Johns Hopkins aims to develop personalized approach for cancer immunotherapy

A new five-year collaboration between Johns Hopkins University and biopharmaceutical company Bristol-Myers Squibb aims to determine why some patients being treated for cancer respond to immunotherapy drugs called checkpoint blockers and some do not, and to develop more effective combination immunotherapies.

Projects included in the collaboration will span laboratory research on patients' tumor samples and several early-stage clinical trials led by Johns Hopkins scientists at the Bloomberg-Kimmel Institute for Cancer Immunotherapy.

"We're at an inflection point of understanding the root causes of response and resistance to immunotherapy, and this collaboration will help propel the research needed to identify ways to expand immunotherapy effectiveness to more patients," says Drew Pardoll, director of the Bloomberg-Kimmel Institute.

Under the agreement, scientists will focus on research aimed at revealing the ways cancer cells avoid or succumb to immune checkpoint-blocking drugs, which work by disrupting signaling systems used by cancers to avoid detection and destruction by immune cells.

One key system, say the Johns Hopkins scientists, provides a kind of "handshake" or connection between PD-1 receptors on immune cells and their sister-proteins, called PD-L1, on tumor cells. Anti-PD-1 checkpoint inhibitors block that handshake, which alerts immune cells to flock to cancer cells and target them for destruction. Between 15 and 65 percent of patients with melanoma; Hodgkin's lymphoma; and lung, kidney, bladder, and head and neck cancers respond to anti-PD-1 therapies, according to the scientists.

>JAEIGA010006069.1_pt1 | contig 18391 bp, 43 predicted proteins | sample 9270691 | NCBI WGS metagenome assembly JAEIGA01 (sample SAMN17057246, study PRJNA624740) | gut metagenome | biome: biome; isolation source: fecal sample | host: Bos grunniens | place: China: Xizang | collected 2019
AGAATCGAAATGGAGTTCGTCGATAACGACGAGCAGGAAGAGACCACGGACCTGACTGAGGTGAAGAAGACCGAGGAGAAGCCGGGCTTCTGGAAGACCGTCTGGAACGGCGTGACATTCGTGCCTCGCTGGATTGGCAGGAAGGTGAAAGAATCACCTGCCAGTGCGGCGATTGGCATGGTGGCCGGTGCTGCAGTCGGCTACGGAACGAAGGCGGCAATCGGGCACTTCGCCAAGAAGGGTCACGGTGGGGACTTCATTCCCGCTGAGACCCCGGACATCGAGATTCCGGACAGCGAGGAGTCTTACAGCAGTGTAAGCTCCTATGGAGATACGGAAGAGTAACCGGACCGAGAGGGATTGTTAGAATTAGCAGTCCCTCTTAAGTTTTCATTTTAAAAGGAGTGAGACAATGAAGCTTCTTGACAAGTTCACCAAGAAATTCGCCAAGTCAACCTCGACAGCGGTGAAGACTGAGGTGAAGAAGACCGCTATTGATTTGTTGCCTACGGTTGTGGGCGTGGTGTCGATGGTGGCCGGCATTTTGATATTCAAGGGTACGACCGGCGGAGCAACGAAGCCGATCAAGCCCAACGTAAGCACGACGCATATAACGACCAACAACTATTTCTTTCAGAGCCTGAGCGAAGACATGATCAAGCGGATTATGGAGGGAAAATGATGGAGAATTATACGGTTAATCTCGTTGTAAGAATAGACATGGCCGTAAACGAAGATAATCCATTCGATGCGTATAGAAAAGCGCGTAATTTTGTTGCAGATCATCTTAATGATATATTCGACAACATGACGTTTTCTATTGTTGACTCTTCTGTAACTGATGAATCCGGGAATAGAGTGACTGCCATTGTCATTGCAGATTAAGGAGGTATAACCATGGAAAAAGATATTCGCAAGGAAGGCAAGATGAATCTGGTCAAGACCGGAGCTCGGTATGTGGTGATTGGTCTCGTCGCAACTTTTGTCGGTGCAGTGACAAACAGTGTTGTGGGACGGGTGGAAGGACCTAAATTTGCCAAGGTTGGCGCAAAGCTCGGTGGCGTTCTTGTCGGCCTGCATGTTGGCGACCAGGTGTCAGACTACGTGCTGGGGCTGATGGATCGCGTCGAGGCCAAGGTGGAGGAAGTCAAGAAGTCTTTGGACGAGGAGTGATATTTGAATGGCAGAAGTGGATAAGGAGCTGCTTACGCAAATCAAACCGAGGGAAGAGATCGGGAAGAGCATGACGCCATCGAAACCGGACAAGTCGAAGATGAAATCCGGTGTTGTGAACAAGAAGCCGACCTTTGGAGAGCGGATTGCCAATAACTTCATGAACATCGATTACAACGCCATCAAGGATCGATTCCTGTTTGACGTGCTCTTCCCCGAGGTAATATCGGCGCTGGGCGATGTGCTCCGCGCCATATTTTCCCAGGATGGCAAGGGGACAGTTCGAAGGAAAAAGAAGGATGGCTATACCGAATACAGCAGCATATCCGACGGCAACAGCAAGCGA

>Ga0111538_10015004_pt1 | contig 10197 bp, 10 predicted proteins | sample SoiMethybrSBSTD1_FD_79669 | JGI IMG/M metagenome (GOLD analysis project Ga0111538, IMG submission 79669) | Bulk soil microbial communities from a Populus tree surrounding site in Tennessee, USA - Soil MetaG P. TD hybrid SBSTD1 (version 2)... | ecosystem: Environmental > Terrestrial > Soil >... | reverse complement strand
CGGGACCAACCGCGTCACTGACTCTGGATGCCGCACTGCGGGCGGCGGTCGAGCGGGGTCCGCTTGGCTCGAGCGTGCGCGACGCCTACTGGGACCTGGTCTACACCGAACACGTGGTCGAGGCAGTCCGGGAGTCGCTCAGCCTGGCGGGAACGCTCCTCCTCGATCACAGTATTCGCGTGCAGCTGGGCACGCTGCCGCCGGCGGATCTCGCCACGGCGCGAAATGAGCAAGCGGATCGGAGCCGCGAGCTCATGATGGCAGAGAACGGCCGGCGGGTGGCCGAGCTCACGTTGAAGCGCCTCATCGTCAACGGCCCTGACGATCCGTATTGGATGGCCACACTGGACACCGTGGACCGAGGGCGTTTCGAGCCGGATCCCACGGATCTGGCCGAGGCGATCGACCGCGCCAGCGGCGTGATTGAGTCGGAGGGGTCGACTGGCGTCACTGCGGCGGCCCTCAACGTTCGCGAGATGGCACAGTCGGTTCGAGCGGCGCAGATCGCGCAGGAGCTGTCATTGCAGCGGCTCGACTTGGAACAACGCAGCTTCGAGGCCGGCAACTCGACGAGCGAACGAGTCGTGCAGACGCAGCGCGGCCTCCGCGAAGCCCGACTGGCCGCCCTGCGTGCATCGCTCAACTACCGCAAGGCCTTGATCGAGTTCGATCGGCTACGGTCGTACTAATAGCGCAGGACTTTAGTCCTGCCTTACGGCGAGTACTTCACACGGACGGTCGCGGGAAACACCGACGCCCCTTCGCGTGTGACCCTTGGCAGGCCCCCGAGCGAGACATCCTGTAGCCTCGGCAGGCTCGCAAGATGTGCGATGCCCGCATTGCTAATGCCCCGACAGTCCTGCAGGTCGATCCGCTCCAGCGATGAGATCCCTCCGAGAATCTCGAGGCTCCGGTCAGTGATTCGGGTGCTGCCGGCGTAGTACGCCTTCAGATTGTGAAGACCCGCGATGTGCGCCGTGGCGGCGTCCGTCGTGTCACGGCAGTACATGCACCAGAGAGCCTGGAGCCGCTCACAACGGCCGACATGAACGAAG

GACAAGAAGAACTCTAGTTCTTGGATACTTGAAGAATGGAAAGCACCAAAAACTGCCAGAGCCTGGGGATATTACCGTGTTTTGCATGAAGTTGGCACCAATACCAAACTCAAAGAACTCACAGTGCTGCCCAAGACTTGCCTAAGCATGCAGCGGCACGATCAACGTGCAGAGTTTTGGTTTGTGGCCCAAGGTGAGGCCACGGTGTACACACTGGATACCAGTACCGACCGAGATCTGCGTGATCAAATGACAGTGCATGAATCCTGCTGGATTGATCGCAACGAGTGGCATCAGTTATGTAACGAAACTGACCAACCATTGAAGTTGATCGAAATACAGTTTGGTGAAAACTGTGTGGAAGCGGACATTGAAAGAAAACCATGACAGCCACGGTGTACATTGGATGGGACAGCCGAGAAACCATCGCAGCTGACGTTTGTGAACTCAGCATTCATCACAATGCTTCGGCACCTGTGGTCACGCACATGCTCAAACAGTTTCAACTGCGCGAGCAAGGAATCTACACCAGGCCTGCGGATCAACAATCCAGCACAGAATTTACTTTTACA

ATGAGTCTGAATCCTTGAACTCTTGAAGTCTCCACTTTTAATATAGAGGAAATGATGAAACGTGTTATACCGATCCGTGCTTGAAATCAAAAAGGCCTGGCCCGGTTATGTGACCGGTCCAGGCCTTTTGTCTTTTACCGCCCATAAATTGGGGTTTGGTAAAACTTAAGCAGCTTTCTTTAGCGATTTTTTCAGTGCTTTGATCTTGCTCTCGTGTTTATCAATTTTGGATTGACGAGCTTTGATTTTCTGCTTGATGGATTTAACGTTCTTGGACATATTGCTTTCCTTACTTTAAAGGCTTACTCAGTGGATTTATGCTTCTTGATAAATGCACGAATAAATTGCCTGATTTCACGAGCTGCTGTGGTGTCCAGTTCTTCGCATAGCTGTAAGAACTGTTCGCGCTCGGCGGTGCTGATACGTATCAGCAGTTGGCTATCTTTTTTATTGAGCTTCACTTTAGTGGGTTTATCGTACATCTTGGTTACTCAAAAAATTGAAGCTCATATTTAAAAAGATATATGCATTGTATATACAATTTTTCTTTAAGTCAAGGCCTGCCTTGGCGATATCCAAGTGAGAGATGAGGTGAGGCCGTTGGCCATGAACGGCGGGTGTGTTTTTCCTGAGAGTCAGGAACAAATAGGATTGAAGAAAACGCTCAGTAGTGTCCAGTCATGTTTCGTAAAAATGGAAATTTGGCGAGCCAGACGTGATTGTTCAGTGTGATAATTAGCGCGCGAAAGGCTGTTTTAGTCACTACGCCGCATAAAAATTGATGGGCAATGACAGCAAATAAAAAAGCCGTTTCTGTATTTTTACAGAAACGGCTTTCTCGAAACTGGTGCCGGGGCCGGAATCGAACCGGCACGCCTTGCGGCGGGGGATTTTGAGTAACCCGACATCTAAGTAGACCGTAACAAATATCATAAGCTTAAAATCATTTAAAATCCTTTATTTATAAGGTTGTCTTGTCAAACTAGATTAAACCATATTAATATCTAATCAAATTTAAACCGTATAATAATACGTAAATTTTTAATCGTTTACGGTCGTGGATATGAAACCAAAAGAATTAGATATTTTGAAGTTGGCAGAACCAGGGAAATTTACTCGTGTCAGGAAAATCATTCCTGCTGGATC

The scientists liken their research to canvassing a tumor's neighborhood, taking a closer look at the population of immune cells, the ways they signal each other and cancer cells, and how they move around.

Researchers at Johns Hopkins will explore identification of novel receptors or antigens on immune system T cells, tumor microenvironment interactions, and the role of the microbiome in therapy responsiveness.

Among the new technologies Johns Hopkins scientists will use is multispectral immunohistochemistry, which outlines the geography of immunological events inside a tumor before and after treatment with checkpoint-blocking drugs. The technology also allows scientists to map the expression of multiple proteins on individual cells, compared with traditional single-protein tracking methods.

The scientists plan to focus some of the clinical trials within the agreement on integrating immunotherapy into so-called neoadjuvant treatments, given to patients prior to their initial cancer surgery.

Officials at Johns Hopkins say the agreement builds on a fruitful track record of collaboration with Bristol-Myers Squibb and paves the way for additional industry-university research collaborations in immunotherapy and other cancer research areas.

Johns Hopkins is a founding member of the International Immuno-Oncology Network, a global collaboration among Bristol-Myers Squibb and 13 academic medical centers that aims to further the scientific understanding of immuno-oncology.

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